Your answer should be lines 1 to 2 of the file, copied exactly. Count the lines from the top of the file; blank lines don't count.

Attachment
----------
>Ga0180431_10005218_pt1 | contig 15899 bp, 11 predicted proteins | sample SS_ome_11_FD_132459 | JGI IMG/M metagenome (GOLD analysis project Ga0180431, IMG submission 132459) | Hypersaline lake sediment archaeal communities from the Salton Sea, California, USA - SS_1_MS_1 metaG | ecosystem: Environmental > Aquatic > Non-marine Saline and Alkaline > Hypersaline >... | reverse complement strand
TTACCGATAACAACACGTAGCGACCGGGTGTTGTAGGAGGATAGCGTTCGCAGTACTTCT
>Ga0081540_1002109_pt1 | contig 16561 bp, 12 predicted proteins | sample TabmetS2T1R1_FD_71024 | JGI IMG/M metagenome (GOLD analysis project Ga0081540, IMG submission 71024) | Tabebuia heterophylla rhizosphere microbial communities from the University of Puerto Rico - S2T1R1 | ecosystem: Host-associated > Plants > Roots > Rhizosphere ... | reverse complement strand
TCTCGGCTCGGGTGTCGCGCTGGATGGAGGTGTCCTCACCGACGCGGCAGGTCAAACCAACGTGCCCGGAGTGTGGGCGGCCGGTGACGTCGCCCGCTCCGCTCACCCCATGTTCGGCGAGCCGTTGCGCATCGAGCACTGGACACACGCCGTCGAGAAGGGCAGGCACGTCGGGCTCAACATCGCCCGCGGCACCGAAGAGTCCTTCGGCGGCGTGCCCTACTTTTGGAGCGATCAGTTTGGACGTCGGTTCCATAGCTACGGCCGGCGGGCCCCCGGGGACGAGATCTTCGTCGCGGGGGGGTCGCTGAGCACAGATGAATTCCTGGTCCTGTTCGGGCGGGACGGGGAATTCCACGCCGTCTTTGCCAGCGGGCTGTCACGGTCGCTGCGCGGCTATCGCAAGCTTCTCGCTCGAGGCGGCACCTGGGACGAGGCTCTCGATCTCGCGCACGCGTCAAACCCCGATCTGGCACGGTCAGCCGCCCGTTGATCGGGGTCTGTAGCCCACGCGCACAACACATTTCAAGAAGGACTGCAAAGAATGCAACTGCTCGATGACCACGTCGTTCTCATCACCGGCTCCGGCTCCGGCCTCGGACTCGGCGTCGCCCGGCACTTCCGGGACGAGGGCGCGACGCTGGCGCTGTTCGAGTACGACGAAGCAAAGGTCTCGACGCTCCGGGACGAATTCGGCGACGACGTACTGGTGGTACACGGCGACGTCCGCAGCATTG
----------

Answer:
>Ga0180431_10005218_pt1 | contig 15899 bp, 11 predicted proteins | sample SS_ome_11_FD_132459 | JGI IMG/M metagenome (GOLD analysis project Ga0180431, IMG submission 132459) | Hypersaline lake sediment archaeal communities from the Salton Sea, California, USA - SS_1_MS_1 metaG | ecosystem: Environmental > Aquatic > Non-marine Saline and Alkaline > Hypersaline >... | reverse complement strand
TTACCGATAACAACACGTAGCGACCGGGTGTTGTAGGAGGATAGCGTTCGCAGTACTTCT